Posted on January 14th, 2015

Dr.Tilak Fernando

After glancing through a recent Sunday newspaper article on a new resolution adopted by the 193 member UN General Assembly surrounding the mysterious plane crash that took place as far back as in 1961 in which the Swedish born UN Secretary General Dr. Dag Hammarskjöld perished with another 15 members of the team, my good friend Peter Wijesinghe came out with some fascinating information enriching the news report linking the late Dr. Neville Kanakaratne, former Sri Lankan Ambassador.

Dr. Dag Hammarskjöld had been a legal adviser to the UN Special Representative in Congo, who was subsequently assigned as the political and legal adviser to the Commander of the UN Emergency Force in the Middle East in the early 1960.

Peter Wijesinghe & Bride Hannahpng

Dr. Neville Kanakaratne was attached to the Attorney General’s office in Colombo; later he served as the Sri Lanka’s envoy in three major capitals – Washington, New Delhi and Moscow. In early eighties he was attached to the Sri Lanka High Commission in London as ‘Minister’. He joined the UN Secretariat on the personal invitation of Dr. Dag Hammarskjöld


A stroke of fortune managed to save Neville Kanakaratne’s life on this ominous day when the ill-fated plane carrying Dr. Dag Hammarskjöld crashed with his entire team of advisers numbering fifteen. Dr. Neville Kanakaratne’s inability to converse in French made Dr. Dag Hammarskjöld to substitute him with a Frenchman as an adviser to conduct certain peace negotiations during his intended mission with a separatist group in Congo. Providence made Dr. Neville Kanakaratne to stay back while a French adviser took his place during that ill-omened air journey.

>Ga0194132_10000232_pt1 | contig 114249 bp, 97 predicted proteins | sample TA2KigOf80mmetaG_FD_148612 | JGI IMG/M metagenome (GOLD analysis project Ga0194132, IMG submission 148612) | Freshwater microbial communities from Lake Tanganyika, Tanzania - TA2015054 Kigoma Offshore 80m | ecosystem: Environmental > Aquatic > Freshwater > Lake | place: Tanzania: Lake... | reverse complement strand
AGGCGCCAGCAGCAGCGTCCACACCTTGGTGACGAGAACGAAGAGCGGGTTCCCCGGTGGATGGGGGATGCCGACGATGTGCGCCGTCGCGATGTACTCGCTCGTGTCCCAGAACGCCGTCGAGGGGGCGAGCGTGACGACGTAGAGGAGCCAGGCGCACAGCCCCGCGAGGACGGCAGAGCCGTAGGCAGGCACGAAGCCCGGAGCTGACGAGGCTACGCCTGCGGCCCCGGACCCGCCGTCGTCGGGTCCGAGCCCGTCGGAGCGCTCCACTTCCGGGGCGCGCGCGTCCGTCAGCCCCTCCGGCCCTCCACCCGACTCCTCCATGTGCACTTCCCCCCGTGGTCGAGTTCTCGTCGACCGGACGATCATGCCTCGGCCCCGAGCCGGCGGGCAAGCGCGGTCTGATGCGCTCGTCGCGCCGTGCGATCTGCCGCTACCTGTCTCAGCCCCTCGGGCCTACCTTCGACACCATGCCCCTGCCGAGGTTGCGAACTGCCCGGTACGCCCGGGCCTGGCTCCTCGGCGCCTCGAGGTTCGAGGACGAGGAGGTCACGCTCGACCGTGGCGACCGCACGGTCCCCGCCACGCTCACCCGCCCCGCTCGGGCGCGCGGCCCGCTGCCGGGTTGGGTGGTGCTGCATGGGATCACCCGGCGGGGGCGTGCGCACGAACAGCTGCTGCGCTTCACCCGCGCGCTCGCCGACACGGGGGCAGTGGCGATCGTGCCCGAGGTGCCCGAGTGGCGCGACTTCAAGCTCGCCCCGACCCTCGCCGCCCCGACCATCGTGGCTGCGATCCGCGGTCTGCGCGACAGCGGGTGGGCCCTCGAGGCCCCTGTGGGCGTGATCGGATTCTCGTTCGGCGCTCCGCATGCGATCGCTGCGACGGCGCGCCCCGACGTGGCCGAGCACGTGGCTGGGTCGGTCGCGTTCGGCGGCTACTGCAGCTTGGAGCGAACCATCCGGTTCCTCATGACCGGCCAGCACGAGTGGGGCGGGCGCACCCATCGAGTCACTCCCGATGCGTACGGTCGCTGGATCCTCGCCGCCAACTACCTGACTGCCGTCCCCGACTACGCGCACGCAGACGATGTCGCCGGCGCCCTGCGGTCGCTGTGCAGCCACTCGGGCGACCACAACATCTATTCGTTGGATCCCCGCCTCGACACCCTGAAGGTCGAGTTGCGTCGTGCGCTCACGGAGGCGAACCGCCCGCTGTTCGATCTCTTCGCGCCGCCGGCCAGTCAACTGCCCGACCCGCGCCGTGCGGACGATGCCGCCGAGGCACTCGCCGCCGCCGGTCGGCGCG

UDI and disappearances

Recalling this incident vividly, Peter Wijesinghe says it was a period when the CIA was very active and Ian Smith of Rhodesia declared UDI (Unilateral Declaration of Independence) while many leaders in Africa, Asia and in the Middle East began to disappear either by assassination or other means.

Ian Smith

Quoting leaders such as Patrice Lumumba, Mohammad Musadaqe in Persia, Mohammad Ben Bella in Algeria, Tafava Baleva in Nigeria and so many others, he says people at that time were inclined to believe in some kind of an evil force behind such occurrences”. Sighting another similar conspiracy to kill Prime Minister Chu En Lai of China, he describes how the Chinese Prime Minister escaped death by being clever and changing aeroplanes.

Ian Smith - Declared UDIpng

My purpose in writing to you about this is because Dr. Kanakaratnes name was mentioned in the Sunday newspaper article. I had the privilege of serving under Dr. Kanakaratne at the Sri Lanka High Commission in London and can say what a respectable officer and a thorough gentleman he was. It would be appropriate to describe his character by quoting the Sinhala proverb: Ma wani dilinda wara wara langata kanda, duk sapa kumanda, asana nirido wena koinda”(who will call upon a poor man like me and enquire about my well being)? Dr. Kanakaratne was one of the supreme ambassadors Sri Lanka ever produced. In 1978 George Washington University in the USA conferred the honorary degree of Doctorate of Laws to Neville Kanakaratne.